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Featured Photo: Courtesy of Pexels
By Shawn Raymundo
Councilmembers are slated next month to consider imposing a citywide ban on gas-powered leaf blowers, after abandoning a proposal to regulate such devices under a limited pilot program.
If passed, the proposed ordinance, which looks to limit carbon pollutants and reduce noise levels in neighborhoods, would give residents and contractors a one-year grace period to make the switch to electric or battery-operated versions of the landscaping tool.
In a unanimous vote on Aug. 17, the council approved plans to have city staff draft the ordinance prohibiting gas-powered leaf blowers across the town—a stark departure from what had initially been suggested in February 2020.
At that time, Councilmember Laura Ferguson, with the support of Mayor Pro Tem Gene James—then a freshman councilmember—proposed a one-year pilot program to regulate the motorized devices only in high-density areas west of Interstate 5.
Prior to last week’s meeting, the council was supposed to take up discussion on that proposal last summer, according to the city. However, with the council holding virtual meetings because of the pandemic, deliberations were tabled until residents could speak on the matter in-person.
“I look back at that council meeting in which I seconded the then-Mayor Pro Tem Ferguson’s motion,” James said last week of the council’s Feb. 18, 2020 meeting. “I think we were all over the board that night, and I think we have to regroup and re-look at this.”
With more than a year to ponder the topic, James said he no longer supported implementing regulations on a one-year test period. He said he believes residents would be less likely to purchase an electric leaf blower knowing the ban was only temporary.
“If you’re going to tell me I have to go out and buy an electric blower for one year, I’m probably not going to do it.” he said, before proposing the citywide ban, with the caveat that residents and contractors be given a year to swap out their leaf blowers.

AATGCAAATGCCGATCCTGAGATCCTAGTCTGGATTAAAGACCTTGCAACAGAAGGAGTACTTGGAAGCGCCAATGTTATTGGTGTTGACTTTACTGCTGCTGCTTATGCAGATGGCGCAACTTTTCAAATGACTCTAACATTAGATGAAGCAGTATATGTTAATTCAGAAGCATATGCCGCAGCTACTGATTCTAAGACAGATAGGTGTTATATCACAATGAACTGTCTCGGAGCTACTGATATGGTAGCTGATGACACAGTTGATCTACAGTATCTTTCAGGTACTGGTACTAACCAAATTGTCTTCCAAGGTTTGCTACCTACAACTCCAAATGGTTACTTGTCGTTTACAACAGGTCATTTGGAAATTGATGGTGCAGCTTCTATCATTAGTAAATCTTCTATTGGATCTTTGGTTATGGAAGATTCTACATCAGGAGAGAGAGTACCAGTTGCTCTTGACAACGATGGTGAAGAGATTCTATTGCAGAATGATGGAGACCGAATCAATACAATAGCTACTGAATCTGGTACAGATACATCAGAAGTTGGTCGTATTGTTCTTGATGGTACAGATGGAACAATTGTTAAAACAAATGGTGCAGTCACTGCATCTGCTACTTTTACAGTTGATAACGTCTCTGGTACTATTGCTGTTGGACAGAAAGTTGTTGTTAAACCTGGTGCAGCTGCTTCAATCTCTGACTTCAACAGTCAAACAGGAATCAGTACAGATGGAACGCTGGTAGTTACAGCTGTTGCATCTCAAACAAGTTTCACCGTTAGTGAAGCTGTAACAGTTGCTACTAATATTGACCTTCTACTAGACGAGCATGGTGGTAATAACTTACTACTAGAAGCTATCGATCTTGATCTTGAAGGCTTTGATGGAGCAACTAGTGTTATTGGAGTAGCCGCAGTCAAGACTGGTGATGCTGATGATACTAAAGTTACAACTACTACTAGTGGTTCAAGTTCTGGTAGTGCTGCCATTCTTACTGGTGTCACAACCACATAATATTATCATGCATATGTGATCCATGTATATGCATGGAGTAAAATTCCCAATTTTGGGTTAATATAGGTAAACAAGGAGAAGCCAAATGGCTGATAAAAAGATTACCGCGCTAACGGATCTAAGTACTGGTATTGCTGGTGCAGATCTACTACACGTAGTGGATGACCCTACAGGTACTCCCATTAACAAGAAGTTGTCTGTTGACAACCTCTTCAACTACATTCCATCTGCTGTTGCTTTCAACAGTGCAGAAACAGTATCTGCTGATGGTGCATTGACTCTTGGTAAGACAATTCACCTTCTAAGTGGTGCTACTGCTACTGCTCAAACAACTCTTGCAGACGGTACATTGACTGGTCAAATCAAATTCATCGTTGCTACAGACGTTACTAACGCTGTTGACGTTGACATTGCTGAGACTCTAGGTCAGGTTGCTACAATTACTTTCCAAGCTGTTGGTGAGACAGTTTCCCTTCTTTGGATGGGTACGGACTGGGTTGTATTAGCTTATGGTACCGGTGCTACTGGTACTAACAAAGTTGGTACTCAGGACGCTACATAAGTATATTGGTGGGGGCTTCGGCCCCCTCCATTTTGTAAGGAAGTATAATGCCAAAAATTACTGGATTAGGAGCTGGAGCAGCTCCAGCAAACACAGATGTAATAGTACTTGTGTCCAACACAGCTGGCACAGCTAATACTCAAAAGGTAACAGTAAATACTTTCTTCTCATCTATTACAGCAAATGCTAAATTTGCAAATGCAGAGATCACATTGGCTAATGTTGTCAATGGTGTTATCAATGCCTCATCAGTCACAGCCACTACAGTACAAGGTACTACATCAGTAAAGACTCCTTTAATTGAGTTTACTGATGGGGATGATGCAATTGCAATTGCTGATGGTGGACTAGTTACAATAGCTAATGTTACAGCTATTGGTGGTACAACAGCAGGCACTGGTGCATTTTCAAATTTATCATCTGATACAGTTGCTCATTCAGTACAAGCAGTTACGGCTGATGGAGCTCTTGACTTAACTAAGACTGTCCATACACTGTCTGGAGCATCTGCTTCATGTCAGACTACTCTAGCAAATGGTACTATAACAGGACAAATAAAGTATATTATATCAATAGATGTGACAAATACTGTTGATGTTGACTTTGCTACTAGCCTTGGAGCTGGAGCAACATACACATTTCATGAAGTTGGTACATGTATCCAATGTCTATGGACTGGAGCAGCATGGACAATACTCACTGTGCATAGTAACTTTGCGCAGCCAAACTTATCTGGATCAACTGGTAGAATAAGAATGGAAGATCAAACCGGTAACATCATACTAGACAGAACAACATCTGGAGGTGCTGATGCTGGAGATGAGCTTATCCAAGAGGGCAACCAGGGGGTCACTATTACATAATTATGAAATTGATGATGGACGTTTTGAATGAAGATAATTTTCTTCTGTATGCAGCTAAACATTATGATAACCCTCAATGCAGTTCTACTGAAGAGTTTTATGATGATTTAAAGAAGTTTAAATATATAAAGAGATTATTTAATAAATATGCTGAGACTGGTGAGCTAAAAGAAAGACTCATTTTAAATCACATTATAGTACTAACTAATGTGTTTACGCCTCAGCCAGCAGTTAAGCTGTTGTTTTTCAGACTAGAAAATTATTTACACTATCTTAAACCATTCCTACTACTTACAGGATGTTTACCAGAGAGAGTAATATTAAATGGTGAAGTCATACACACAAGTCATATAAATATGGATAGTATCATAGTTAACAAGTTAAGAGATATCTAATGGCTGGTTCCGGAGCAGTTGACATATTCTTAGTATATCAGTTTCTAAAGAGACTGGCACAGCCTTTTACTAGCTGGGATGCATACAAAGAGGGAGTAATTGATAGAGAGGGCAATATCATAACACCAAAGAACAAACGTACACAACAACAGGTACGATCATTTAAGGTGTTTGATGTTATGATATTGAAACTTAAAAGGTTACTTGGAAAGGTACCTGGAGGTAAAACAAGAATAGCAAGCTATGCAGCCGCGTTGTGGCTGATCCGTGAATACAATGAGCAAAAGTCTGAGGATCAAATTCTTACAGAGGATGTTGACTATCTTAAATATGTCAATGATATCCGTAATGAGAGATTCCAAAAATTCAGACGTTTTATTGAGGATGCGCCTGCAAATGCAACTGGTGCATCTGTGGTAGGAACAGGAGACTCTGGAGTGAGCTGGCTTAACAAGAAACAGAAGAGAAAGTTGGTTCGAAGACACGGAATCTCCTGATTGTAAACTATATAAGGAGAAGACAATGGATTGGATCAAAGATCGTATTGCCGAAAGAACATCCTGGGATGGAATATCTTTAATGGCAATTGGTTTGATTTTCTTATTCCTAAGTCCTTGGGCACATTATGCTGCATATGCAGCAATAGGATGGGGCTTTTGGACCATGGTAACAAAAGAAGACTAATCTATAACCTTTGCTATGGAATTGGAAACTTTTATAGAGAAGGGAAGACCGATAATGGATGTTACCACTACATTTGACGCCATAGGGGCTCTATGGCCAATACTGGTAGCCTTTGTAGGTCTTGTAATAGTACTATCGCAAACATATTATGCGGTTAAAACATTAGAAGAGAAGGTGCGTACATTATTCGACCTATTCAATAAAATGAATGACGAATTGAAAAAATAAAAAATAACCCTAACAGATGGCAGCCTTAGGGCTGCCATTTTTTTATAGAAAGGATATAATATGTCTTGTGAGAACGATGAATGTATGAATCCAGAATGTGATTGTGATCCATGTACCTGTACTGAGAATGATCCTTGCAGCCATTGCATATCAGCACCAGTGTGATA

During the discussion, Councilmember Chris Duncan alternatively proposed a six-month amortization period instead, believing “one year seems so far from now.” James was open to the shorter window, but Mayor Kathy Ward argued that a full year run-up would be more “fair in order to get the word out.”
Noting that purchasing a new leaf blower could be expensive, Councilmember Steve Knoblock asked whether the city could launch a rebate program to help residents offset some of the costs in making the switch.
Piggybacking on the proposal, James asked whether Knoblock would consider a more targeted program based on proof of purchase from a local store. Knoblock said he liked the idea.
Funds to pay for the program, Knoblock also suggested, could perhaps come from the $7.5 million in coronavirus relief money the city received from the federal government under the American Rescue Plan.
Touching on a comment from Ward, who noted that those funds might not be eligible for such a program, City Manager Erik Sund said the ARP monies must have a nexus to the COVID-19 pandemic.
Sund also said that while he would have his finance team look at whether a rebate program is an authorized use of the ARP money, he advised that the council and city should find another source of funding while also expressing a concern for city staff.
“I would say that if the council was very adamant about wanting to provide a rebate program, I would probably look at other funds to provide that as an incentive if the council would like to do that,” Sund said. “But I would say that the concept of having to administer a rebate program does bother me a little bit from a staff perspective, in terms of resources.”
While giving her support for the citywide ban, Ferguson, a proponent of regulating gas-powered leaf blowers, said she was happy to see some of her colleagues on the dais support a rebate program.
“I did enthusiastically want to see that a couple of years ago, as it does incentivize people to do this, so I’m happy to hear we have a new council that’s very supportive of that,” she said, later adding: “I’m very supportive and encourage my colleagues to go for this citywide.”
City staff members are expected to come back to the council with the revised draft of the ordinance during the public session portion of the Sept. 7 meeting, scheduled for 6 p.m. at the San Clemente Community Center. The meeting will also be livestreamed on the city’s YouTube channel.
Shawn Raymundo is the city editor for the San Clemente Times. He graduated from Arizona State University with a bachelor’s degree in Global Studies. Before joining Picket Fence Media, he worked as the government accountability reporter for the Pacific Daily News in the U.S. territory of Guam. Follow him on Twitter @ShawnzyTsunami and follow San Clemente Times @SCTimesNews.